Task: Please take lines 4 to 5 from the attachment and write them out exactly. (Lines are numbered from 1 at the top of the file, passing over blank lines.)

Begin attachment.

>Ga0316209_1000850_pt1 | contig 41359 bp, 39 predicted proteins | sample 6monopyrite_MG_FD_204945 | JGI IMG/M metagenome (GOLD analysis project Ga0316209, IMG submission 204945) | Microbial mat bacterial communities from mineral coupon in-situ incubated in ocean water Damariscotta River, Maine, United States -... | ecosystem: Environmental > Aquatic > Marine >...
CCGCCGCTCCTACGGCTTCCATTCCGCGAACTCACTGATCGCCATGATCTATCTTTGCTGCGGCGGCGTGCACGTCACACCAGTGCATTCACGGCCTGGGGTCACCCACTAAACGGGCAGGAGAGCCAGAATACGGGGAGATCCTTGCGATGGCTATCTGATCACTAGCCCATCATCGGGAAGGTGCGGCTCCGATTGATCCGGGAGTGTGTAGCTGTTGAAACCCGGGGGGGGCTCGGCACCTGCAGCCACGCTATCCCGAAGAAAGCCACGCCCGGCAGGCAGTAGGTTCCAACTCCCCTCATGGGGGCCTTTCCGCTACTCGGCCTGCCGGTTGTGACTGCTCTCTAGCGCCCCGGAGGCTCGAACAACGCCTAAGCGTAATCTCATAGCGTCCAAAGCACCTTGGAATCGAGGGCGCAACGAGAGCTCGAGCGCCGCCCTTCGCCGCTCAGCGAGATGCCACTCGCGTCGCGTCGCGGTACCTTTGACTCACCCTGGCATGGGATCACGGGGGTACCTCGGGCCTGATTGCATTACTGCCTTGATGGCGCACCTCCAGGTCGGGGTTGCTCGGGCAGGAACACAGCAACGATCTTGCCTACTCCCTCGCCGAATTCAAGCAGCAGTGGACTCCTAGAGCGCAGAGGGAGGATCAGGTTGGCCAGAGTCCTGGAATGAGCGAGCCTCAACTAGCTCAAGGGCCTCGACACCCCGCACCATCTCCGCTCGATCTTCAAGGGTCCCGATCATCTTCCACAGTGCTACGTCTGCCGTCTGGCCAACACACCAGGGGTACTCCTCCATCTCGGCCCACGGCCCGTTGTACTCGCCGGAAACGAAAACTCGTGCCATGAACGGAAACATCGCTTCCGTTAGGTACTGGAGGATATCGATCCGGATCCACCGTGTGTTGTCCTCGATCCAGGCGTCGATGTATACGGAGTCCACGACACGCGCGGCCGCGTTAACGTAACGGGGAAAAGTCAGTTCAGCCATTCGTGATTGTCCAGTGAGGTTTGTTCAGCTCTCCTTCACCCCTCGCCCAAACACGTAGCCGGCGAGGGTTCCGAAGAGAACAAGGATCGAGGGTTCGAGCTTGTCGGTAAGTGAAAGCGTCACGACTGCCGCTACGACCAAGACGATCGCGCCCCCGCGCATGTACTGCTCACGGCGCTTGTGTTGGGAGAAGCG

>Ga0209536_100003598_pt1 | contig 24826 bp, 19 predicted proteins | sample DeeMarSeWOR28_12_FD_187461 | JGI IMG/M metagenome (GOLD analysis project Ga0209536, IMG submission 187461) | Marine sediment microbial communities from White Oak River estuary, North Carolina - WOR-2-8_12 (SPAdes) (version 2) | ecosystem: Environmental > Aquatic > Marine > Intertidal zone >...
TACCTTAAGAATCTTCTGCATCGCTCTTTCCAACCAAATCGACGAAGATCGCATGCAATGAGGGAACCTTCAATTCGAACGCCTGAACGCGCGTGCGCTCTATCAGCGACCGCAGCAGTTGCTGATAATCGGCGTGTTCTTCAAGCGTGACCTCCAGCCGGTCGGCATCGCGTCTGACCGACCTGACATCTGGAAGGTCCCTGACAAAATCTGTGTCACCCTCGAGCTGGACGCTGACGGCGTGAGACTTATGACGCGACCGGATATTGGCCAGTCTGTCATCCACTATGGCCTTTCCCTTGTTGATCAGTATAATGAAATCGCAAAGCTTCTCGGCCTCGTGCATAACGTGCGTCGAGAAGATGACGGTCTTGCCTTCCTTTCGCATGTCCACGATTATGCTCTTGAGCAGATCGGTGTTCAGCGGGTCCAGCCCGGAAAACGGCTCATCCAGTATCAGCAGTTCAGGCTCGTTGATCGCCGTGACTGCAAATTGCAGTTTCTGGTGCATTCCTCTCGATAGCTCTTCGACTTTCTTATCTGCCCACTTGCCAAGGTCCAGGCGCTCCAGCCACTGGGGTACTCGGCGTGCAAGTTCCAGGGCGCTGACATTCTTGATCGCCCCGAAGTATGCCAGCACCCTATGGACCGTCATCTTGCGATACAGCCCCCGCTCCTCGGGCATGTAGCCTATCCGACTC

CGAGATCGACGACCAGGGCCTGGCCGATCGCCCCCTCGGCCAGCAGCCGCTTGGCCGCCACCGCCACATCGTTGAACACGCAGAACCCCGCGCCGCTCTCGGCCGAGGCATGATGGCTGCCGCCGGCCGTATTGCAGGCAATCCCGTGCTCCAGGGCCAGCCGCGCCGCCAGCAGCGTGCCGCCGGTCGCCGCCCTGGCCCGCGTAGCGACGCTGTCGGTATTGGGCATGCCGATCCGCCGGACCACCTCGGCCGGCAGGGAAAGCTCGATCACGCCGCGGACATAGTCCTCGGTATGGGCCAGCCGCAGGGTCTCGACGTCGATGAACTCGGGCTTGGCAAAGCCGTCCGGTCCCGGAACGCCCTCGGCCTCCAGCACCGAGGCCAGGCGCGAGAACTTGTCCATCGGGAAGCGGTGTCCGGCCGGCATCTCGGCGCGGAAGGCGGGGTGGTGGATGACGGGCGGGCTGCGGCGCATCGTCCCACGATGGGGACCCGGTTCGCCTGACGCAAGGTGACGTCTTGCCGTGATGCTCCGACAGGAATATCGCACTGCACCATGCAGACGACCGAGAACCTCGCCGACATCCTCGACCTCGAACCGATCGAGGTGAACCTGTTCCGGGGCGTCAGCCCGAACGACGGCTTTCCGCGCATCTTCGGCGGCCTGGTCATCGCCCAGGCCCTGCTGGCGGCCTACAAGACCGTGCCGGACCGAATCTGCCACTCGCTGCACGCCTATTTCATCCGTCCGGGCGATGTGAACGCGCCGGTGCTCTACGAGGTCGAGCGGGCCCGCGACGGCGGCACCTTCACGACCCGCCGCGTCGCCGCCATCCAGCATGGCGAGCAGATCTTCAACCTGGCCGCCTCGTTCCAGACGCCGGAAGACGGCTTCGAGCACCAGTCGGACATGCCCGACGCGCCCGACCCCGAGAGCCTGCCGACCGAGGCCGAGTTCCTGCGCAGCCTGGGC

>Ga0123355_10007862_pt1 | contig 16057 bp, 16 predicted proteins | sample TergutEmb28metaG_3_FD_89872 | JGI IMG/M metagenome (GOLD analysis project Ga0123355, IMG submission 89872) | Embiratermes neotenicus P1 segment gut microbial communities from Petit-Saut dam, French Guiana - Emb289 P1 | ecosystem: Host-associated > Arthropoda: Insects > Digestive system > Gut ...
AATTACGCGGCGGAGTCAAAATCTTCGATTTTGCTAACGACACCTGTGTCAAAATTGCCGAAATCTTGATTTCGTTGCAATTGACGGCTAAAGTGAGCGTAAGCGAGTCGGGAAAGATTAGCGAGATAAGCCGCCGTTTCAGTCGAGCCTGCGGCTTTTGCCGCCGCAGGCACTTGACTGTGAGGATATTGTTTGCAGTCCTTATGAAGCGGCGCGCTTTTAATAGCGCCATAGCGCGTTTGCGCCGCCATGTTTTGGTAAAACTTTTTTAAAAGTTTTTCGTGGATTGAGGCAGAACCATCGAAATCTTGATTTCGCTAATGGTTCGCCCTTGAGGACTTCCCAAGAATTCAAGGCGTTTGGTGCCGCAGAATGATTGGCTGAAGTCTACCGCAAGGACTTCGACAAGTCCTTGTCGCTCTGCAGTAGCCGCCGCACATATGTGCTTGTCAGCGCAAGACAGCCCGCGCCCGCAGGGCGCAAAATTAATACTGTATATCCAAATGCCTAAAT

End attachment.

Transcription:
TACCTTAAGAATCTTCTGCATCGCTCTTTCCAACCAAATCGACGAAGATCGCATGCAATGAGGGAACCTTCAATTCGAACGCCTGAACGCGCGTGCGCTCTATCAGCGACCGCAGCAGTTGCTGATAATCGGCGTGTTCTTCAAGCGTGACCTCCAGCCGGTCGGCATCGCGTCTGACCGACCTGACATCTGGAAGGTCCCTGACAAAATCTGTGTCACCCTCGAGCTGGACGCTGACGGCGTGAGACTTATGACGCGACCGGATATTGGCCAGTCTGTCATCCACTATGGCCTTTCCCTTGTTGATCAGTATAATGAAATCGCAAAGCTTCTCGGCCTCGTGCATAACGTGCGTCGAGAAGATGACGGTCTTGCCTTCCTTTCGCATGTCCACGATTATGCTCTTGAGCAGATCGGTGTTCAGCGGGTCCAGCCCGGAAAACGGCTCATCCAGTATCAGCAGTTCAGGCTCGTTGATCGCCGTGACTGCAAATTGCAGTTTCTGGTGCATTCCTCTCGATAGCTCTTCGACTTTCTTATCTGCCCACTTGCCAAGGTCCAGGCGCTCCAGCCACTGGGGTACTCGGCGTGCAAGTTCCAGGGCGCTGACATTCTTGATCGCCCCGAAGTATGCCAGCACCCTATGGACCGTCATCTTGCGATACAGCCCCCGCTCCTCGGGCATGTAGCCTATCCGACTC

CGAGATCGACGACCAGGGCCTGGCCGATCGCCCCCTCGGCCAGCAGCCGCTTGGCCGCCACCGCCACATCGTTGAACACGCAGAACCCCGCGCCGCTCTCGGCCGAGGCATGATGGCTGCCGCCGGCCGTATTGCAGGCAATCCCGTGCTCCAGGGCCAGCCGCGCCGCCAGCAGCGTGCCGCCGGTCGCCGCCCTGGCCCGCGTAGCGACGCTGTCGGTATTGGGCATGCCGATCCGCCGGACCACCTCGGCCGGCAGGGAAAGCTCGATCACGCCGCGGACATAGTCCTCGGTATGGGCCAGCCGCAGGGTCTCGACGTCGATGAACTCGGGCTTGGCAAAGCCGTCCGGTCCCGGAACGCCCTCGGCCTCCAGCACCGAGGCCAGGCGCGAGAACTTGTCCATCGGGAAGCGGTGTCCGGCCGGCATCTCGGCGCGGAAGGCGGGGTGGTGGATGACGGGCGGGCTGCGGCGCATCGTCCCACGATGGGGACCCGGTTCGCCTGACGCAAGGTGACGTCTTGCCGTGATGCTCCGACAGGAATATCGCACTGCACCATGCAGACGACCGAGAACCTCGCCGACATCCTCGACCTCGAACCGATCGAGGTGAACCTGTTCCGGGGCGTCAGCCCGAACGACGGCTTTCCGCGCATCTTCGGCGGCCTGGTCATCGCCCAGGCCCTGCTGGCGGCCTACAAGACCGTGCCGGACCGAATCTGCCACTCGCTGCACGCCTATTTCATCCGTCCGGGCGATGTGAACGCGCCGGTGCTCTACGAGGTCGAGCGGGCCCGCGACGGCGGCACCTTCACGACCCGCCGCGTCGCCGCCATCCAGCATGGCGAGCAGATCTTCAACCTGGCCGCCTCGTTCCAGACGCCGGAAGACGGCTTCGAGCACCAGTCGGACATGCCCGACGCGCCCGACCCCGAGAGCCTGCCGACCGAGGCCGAGTTCCTGCGCAGCCTGGGC